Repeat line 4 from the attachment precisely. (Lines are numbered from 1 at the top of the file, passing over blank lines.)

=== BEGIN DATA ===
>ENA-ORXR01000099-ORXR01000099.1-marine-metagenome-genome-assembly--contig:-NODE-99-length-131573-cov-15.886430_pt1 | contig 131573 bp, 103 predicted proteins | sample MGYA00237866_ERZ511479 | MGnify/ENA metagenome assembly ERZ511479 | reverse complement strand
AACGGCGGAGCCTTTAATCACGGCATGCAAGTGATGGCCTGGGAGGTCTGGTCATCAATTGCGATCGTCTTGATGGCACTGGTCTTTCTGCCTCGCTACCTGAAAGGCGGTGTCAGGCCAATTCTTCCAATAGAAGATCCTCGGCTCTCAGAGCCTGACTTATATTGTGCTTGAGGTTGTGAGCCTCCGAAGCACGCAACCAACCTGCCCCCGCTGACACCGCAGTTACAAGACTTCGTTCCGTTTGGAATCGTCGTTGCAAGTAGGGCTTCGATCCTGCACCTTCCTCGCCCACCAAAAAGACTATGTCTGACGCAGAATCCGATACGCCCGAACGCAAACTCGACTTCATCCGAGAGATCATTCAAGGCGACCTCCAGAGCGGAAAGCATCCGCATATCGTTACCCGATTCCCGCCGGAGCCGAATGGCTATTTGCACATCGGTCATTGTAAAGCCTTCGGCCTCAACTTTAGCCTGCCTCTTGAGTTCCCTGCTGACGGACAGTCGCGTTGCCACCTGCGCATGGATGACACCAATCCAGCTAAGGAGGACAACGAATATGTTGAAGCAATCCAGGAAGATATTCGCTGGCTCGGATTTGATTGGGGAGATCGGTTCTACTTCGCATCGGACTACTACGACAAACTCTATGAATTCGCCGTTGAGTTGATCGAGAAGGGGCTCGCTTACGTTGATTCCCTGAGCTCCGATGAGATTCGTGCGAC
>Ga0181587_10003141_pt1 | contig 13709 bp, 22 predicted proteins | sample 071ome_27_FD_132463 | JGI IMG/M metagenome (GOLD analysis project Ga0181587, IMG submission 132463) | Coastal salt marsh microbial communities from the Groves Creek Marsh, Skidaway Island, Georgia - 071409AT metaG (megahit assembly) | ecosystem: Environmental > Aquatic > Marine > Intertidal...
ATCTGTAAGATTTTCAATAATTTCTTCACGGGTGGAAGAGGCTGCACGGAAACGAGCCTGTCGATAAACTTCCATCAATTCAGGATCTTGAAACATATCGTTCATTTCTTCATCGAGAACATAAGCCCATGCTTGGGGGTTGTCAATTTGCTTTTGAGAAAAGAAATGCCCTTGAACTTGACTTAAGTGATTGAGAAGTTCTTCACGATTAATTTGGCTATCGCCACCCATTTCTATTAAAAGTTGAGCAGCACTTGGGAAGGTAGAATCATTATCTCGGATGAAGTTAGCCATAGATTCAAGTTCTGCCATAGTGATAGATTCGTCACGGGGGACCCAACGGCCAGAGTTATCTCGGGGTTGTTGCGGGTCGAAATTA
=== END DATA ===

ATCTGTAAGATTTTCAATAATTTCTTCACGGGTGGAAGAGGCTGCACGGAAACGAGCCTGTCGATAAACTTCCATCAATTCAGGATCTTGAAACATATCGTTCATTTCTTCATCGAGAACATAAGCCCATGCTTGGGGGTTGTCAATTTGCTTTTGAGAAAAGAAATGCCCTTGAACTTGACTTAAGTGATTGAGAAGTTCTTCACGATTAATTTGGCTATCGCCACCCATTTCTATTAAAAGTTGAGCAGCACTTGGGAAGGTAGAATCATTATCTCGGATGAAGTTAGCCATAGATTCAAGTTCTGCCATAGTGATAGATTCGTCACGGGGGACCCAACGGCCAGAGTTATCTCGGGGTTGTTGCGGGTCGAAATTA